Alive and ranting…

I probably haven’t actually blogged on this blog in a good few months. Semi-witty three-liners and pointless factoids aside, content has been sparse lately. Here is at last one good reason for all you two readers still checking this page to bitterly regret that blessèd old time.

Today we are gonna rant. And we ain’t gonna rant on any topic either. We are gonna rant on US Politics. Can I get a hell yay, brethren?

Considering how long I have kept shut on that particular topic (not for lack of things to say, mind you), you better grab an umbrella, because I have a good year’s worth of rant spittle ready to come out. For similar reasons, I have opted to ditch my usual pointless attempts at structures and grand outlines and will just lay a few random thoughts as they come.

Let me start with a small story. A memory. My own belated September 11th, 2001’s “Where were you on that day?” recount.

As the cliché now goes, I remember perfectly what I was doing that day when it happened. I was sleeping. When my girlfriend’s phone woke us up: her best friend, attending Columbia university a couple blocks down from the WTC, was absolutely breaking down, trying to tell us what had just happened. We got up, went to the living room TV and saw on CNN as the first, then the second, towers went down live, amidst the usual empty buzzing of clueless newscasters. By then my two roommates were also up and watching.

But my strongest impression of this event, wasn’t this very morning. Sure it was tragic beyond words, yet I could not help but think all along, that 5,000 people dying an unfair and horrible death somewhere in the world is not such an exceptional event…

At this point, 80% of my US readership is reaching for their AK47 and the remaining 20% has stopped reading… But whether you like it or not, 911 was not, I repeat not, “one of the greatest tragedy of the past hundred years”, probably not even one of the 100 greatest tragedies of the past hundred years.

I can certainly accept that, as a US citizen, one would feel firstly concerned about the mass murder of their fellow American citizen, but then you should accept that, for the rest of the world, this is merely yet another occurrence of fucked-up senseless killing of Man by his brother Man somewhere on this planet… and that the one reason it made the news for the past 5 years, while most CNN anchors still couldn’t place Rwanda on a map, is that 911 was the killing of mostly white, upper-middle-class Americans (and please note the “mostly” in the preceding sentence and leave that reply button alone). Of course, this event also marked the first “attack” on American soil since Pearl Harbor, the temporary collapse of entire sectors of the economy and the beginning of The War on Vaguely Defined Abstract Concepts. But how exactly are such landmark statistics supposed to weigh against a couple thousands mass murders occurring every day at random corners of the world?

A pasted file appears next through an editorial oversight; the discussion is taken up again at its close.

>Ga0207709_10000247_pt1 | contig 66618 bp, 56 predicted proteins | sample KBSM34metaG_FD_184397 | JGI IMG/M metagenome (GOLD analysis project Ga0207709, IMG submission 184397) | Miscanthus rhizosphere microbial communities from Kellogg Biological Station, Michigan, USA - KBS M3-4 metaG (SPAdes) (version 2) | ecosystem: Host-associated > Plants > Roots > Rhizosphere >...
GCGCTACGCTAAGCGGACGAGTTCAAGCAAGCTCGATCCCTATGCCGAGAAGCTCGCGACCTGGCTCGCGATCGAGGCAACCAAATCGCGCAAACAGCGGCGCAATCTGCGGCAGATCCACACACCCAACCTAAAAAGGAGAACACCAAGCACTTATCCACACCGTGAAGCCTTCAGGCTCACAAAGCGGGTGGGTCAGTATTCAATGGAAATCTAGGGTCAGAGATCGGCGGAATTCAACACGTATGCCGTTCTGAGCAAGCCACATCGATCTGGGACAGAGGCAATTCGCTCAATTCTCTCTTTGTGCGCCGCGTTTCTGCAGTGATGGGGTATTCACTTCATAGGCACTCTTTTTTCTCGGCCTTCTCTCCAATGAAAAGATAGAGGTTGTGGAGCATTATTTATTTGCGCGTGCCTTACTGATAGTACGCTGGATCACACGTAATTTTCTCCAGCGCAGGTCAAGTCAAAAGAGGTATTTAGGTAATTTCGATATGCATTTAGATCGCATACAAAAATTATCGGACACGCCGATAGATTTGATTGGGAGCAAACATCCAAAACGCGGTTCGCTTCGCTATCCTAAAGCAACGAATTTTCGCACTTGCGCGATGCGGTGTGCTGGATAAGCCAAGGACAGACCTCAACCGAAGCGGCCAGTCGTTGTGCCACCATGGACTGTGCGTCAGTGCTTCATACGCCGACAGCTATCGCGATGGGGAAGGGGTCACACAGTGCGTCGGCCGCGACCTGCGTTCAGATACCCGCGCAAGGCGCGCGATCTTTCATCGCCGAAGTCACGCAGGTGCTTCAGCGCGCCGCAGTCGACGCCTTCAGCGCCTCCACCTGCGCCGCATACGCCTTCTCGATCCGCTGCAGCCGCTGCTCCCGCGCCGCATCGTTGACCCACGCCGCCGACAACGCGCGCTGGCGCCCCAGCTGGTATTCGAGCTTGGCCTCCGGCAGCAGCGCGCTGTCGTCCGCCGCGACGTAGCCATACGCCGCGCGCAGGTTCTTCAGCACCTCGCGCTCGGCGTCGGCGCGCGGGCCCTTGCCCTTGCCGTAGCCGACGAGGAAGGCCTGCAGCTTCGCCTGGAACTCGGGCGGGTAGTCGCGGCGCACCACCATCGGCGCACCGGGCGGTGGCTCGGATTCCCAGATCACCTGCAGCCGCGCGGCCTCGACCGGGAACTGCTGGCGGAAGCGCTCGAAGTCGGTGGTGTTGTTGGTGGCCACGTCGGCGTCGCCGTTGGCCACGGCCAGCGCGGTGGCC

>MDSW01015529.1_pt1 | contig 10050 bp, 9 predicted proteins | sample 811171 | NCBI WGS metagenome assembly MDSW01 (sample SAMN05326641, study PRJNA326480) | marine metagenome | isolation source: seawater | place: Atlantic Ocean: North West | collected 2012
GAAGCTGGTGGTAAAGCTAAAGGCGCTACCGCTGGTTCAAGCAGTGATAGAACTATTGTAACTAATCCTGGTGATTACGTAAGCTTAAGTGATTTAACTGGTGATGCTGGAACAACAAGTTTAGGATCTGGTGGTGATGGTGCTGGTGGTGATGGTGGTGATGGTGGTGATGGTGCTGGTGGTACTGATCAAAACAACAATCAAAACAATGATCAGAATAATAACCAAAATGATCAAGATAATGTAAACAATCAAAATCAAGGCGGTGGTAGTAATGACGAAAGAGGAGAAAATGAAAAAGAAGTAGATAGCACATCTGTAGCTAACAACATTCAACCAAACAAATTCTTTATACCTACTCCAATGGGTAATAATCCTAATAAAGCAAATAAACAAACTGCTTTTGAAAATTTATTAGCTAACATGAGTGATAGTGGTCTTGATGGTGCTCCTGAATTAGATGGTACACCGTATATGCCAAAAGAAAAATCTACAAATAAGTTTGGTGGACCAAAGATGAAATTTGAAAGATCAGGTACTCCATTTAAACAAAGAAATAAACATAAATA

Anyway, my point wasn’t to start on the macabre deathtoll comparison game; rather, to tell you about what happened to my roommate back then. She was a nice, somewhat couch-potatoesque girl, overall easy to live with. Politically, she was absolute granola with a side-dish of tofu and large sips of Napa wine. Serious hippie crunchiness, even for my own pinko commie worldviews, but harmless. She was also a New Yorker, and took it all very personally, even though she knew of absolutely nobody who lived, worked or strolled anywhere near the towers on that day. In fact, I had more personal friends over there than she had. Yet it was all very emotional for her, and trust me: I spared her my own aforementioned reflections on the relativity of death. I just tried to comfort her the best I could and wait for things to settle eventually.

Except they never really did.

Like a lot of Americans, she went through through her own states of grief, focussed mostly around depression and anger. While I wasn’t so sure about her spending a week prostrated on the sofa, watching CNN’s droning 10 hours a day while eating comfort food, I was outright worried about the phase that followed. I mean: she used to burn incense and wear freaking hemp clothing, and all of a sudden, she was about the most rabid NRA member. She drank every last word blurted out by an obviously inept POTUS, nodded at the most asinine suggestions of retaliation or protection measures uttered by scared pea-brained soccer mums on Fox News, would have hung her panties on a flagpole, had it got stars and stripes on them…

In a word, she had morphed into the all-too-common stereotype of the modern reactionary conservative. People whose collective paranoia of Red Invasion, Homosexual Agenda, Islamic World Domination and everything remotely resembling vague unknown threats, are responsible for this ongoing sixth year of Chimpy wrecking havoc on the world at large.

Then one day, in the middle of arguing with her the finer points of “with us or against us” Orwelian rhetoric, I realised how much her grasp on reality had slipped, how a little fear and emotion had been enough to tip her over to the nutjob side, the dangerous kind of nutjobs. And this is my scariest memory of that time, because this is when I saw firsthand how fascist ideas gain momentum.